Rosemary Kendall1, Heather Gale-Maclaren1, Patrick Sloan2
1Fiona Stanley Hospital, 2Edith Cowan University
Western Australia’s 2.6 million km2 means that rural and remote patients may have to travel vast distances to access burn care. This means long transfer times, potentially inadequate treatment, the isolation of rural and remote clinicians and poor outcomes for patients. When this was identified in 1991, the need for upskilling regional health services in acute management of burn injury became evident. As a result, in the early 1990s, the Burn Management Education Programme (BMP) was born. Over the years, and in the spirit of continuous improvement, the programme has grown and developed to provide rural clinicians with professional learning in emergency management, acute burn care, and now after-care and rehabilitation. The contributions of Allied Health as part of the multi-disciplinary team was well established within the BMP but as a result of the increasing need for rural therapists to improve their skill level and provide comprehensive care, Occupational Therapy and Physiotherapy have developed specific education programmes to assist regional therapists in providing care that can be equivalent to that provided to patients in the metropolitan area.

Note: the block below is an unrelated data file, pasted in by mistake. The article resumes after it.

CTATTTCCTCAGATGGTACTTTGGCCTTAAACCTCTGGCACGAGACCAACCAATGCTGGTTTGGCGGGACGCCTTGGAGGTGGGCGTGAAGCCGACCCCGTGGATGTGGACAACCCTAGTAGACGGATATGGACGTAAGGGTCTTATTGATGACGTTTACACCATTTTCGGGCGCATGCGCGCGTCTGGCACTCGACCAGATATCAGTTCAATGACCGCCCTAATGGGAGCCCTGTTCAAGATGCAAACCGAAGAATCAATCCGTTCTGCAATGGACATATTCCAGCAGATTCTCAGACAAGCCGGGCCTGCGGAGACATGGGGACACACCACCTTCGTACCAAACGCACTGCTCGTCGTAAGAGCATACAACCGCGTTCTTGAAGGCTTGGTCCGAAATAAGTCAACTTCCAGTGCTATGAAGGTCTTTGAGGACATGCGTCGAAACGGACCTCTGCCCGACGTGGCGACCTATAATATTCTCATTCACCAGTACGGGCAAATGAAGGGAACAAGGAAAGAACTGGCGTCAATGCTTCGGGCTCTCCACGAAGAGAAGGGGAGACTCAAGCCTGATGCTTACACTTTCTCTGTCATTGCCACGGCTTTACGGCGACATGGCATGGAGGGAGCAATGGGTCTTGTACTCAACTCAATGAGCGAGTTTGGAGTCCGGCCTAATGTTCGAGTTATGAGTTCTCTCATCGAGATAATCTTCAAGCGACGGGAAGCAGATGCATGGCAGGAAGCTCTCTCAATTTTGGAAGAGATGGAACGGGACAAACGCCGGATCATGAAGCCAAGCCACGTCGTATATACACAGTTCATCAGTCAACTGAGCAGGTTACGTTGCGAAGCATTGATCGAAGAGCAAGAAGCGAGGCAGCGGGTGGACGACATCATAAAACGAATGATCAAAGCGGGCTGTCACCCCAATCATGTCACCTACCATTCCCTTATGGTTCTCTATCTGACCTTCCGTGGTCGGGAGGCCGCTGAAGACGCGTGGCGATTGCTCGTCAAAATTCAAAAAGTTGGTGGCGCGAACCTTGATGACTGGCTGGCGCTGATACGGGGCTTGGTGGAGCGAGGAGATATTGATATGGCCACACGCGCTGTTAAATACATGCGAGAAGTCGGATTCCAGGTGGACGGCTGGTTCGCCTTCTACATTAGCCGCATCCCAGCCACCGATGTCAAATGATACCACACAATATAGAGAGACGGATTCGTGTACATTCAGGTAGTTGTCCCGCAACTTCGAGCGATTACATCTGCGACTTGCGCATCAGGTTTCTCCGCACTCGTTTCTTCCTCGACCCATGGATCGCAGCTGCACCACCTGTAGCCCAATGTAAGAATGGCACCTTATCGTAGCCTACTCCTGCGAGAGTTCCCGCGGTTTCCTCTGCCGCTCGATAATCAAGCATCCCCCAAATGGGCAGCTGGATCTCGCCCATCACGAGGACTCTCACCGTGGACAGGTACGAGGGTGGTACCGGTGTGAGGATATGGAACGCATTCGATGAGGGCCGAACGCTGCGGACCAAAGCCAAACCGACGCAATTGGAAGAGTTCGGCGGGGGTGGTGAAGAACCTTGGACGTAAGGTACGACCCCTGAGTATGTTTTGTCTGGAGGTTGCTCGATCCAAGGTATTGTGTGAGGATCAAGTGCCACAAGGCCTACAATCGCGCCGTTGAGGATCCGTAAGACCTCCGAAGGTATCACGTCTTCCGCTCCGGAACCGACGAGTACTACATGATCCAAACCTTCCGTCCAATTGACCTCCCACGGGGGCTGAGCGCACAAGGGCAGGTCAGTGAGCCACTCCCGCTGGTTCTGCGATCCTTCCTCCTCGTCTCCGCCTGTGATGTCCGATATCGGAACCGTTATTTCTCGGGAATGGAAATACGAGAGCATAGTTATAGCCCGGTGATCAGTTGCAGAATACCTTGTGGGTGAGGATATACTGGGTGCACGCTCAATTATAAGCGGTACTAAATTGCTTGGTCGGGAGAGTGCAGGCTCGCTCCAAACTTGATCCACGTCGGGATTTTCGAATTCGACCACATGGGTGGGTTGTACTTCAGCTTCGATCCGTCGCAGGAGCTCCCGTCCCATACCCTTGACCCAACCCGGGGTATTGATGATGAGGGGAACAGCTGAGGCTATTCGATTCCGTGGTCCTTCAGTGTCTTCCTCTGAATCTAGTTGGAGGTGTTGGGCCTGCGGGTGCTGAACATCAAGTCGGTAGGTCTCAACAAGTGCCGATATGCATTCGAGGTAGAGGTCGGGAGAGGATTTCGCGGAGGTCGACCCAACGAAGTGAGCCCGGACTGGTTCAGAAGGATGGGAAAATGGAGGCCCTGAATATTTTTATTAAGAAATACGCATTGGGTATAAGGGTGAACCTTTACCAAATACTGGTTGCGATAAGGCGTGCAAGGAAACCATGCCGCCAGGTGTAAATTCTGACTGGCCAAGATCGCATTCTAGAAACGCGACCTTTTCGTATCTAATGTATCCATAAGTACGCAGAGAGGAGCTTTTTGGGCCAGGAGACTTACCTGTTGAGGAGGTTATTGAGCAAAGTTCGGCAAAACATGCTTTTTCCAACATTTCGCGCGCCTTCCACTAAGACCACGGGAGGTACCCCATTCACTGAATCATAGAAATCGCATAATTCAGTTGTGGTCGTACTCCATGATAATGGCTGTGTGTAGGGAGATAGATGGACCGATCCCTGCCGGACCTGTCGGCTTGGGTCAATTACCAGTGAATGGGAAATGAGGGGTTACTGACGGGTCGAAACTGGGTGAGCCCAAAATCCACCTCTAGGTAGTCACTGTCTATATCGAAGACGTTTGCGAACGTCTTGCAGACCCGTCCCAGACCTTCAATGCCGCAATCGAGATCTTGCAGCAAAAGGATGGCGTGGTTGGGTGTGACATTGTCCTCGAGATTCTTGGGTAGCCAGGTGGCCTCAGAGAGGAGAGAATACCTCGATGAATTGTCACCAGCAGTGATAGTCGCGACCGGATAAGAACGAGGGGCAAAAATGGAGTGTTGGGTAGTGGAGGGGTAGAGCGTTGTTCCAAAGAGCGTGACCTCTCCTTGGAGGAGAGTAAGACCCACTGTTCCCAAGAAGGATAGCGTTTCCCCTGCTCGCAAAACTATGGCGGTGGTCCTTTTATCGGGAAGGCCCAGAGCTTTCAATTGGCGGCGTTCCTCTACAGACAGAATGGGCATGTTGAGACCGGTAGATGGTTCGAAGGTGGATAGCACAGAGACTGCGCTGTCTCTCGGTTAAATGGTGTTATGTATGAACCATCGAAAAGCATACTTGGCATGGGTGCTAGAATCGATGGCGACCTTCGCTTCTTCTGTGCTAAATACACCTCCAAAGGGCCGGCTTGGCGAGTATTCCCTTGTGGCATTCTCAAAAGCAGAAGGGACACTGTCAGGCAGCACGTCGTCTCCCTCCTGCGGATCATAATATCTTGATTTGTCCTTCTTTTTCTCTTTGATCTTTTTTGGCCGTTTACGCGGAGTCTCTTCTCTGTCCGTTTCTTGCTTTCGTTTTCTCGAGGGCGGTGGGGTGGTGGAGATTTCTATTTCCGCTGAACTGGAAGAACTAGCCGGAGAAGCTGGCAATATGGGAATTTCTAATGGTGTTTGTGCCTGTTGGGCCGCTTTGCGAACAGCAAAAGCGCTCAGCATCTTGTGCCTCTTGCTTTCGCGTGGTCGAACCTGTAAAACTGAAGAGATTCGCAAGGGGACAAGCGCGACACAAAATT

Bio to come